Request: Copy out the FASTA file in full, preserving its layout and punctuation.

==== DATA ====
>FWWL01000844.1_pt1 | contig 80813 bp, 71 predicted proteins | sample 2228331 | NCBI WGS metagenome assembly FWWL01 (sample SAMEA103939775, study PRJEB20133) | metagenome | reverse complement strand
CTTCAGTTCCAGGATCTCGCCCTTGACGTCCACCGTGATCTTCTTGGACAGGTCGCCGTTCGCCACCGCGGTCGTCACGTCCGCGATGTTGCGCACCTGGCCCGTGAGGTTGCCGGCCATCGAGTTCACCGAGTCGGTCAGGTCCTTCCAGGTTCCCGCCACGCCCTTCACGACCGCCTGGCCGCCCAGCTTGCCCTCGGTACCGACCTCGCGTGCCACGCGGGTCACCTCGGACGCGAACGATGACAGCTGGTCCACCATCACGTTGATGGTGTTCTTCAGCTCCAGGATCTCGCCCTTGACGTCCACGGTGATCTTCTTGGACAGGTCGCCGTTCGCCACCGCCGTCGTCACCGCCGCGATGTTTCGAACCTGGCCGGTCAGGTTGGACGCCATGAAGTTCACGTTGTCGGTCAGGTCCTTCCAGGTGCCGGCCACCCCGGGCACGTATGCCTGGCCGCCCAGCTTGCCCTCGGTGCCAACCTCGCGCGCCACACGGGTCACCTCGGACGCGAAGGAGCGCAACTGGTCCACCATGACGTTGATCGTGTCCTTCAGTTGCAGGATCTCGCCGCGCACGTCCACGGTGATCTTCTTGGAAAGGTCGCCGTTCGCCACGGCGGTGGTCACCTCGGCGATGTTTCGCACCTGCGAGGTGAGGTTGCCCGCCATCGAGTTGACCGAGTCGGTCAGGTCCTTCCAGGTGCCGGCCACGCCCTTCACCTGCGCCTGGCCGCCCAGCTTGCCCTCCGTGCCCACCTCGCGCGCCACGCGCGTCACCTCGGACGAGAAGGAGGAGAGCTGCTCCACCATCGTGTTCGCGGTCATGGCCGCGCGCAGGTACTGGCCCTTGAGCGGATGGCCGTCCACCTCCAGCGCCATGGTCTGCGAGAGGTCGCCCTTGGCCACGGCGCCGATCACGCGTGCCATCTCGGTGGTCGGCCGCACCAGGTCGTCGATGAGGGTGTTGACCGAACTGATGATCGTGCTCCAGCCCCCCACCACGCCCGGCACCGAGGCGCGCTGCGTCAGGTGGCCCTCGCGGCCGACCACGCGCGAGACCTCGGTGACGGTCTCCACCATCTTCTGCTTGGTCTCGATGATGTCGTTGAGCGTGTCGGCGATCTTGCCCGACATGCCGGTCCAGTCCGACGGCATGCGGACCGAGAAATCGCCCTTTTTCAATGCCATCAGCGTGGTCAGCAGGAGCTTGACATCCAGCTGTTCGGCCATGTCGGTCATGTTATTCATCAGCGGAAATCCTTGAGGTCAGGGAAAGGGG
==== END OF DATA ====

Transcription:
>FWWL01000844.1_pt1 | contig 80813 bp, 71 predicted proteins | sample 2228331 | NCBI WGS metagenome assembly FWWL01 (sample SAMEA103939775, study PRJEB20133) | metagenome | reverse complement strand
CTTCAGTTCCAGGATCTCGCCCTTGACGTCCACCGTGATCTTCTTGGACAGGTCGCCGTTCGCCACCGCGGTCGTCACGTCCGCGATGTTGCGCACCTGGCCCGTGAGGTTGCCGGCCATCGAGTTCACCGAGTCGGTCAGGTCCTTCCAGGTTCCCGCCACGCCCTTCACGACCGCCTGGCCGCCCAGCTTGCCCTCGGTACCGACCTCGCGTGCCACGCGGGTCACCTCGGACGCGAACGATGACAGCTGGTCCACCATCACGTTGATGGTGTTCTTCAGCTCCAGGATCTCGCCCTTGACGTCCACGGTGATCTTCTTGGACAGGTCGCCGTTCGCCACCGCCGTCGTCACCGCCGCGATGTTTCGAACCTGGCCGGTCAGGTTGGACGCCATGAAGTTCACGTTGTCGGTCAGGTCCTTCCAGGTGCCGGCCACCCCGGGCACGTATGCCTGGCCGCCCAGCTTGCCCTCGGTGCCAACCTCGCGCGCCACACGGGTCACCTCGGACGCGAAGGAGCGCAACTGGTCCACCATGACGTTGATCGTGTCCTTCAGTTGCAGGATCTCGCCGCGCACGTCCACGGTGATCTTCTTGGAAAGGTCGCCGTTCGCCACGGCGGTGGTCACCTCGGCGATGTTTCGCACCTGCGAGGTGAGGTTGCCCGCCATCGAGTTGACCGAGTCGGTCAGGTCCTTCCAGGTGCCGGCCACGCCCTTCACCTGCGCCTGGCCGCCCAGCTTGCCCTCCGTGCCCACCTCGCGCGCCACGCGCGTCACCTCGGACGAGAAGGAGGAGAGCTGCTCCACCATCGTGTTCGCGGTCATGGCCGCGCGCAGGTACTGGCCCTTGAGCGGATGGCCGTCCACCTCCAGCGCCATGGTCTGCGAGAGGTCGCCCTTGGCCACGGCGCCGATCACGCGTGCCATCTCGGTGGTCGGCCGCACCAGGTCGTCGATGAGGGTGTTGACCGAACTGATGATCGTGCTCCAGCCCCCCACCACGCCCGGCACCGAGGCGCGCTGCGTCAGGTGGCCCTCGCGGCCGACCACGCGCGAGACCTCGGTGACGGTCTCCACCATCTTCTGCTTGGTCTCGATGATGTCGTTGAGCGTGTCGGCGATCTTGCCCGACATGCCGGTCCAGTCCGACGGCATGCGGACCGAGAAATCGCCCTTTTTCAATGCCATCAGCGTGGTCAGCAGGAGCTTGACATCCAGCTGTTCGGCCATGTCGGTCATGTTATTCATCAGCGGAAATCCTTGAGGTCAGGGAAAGGGG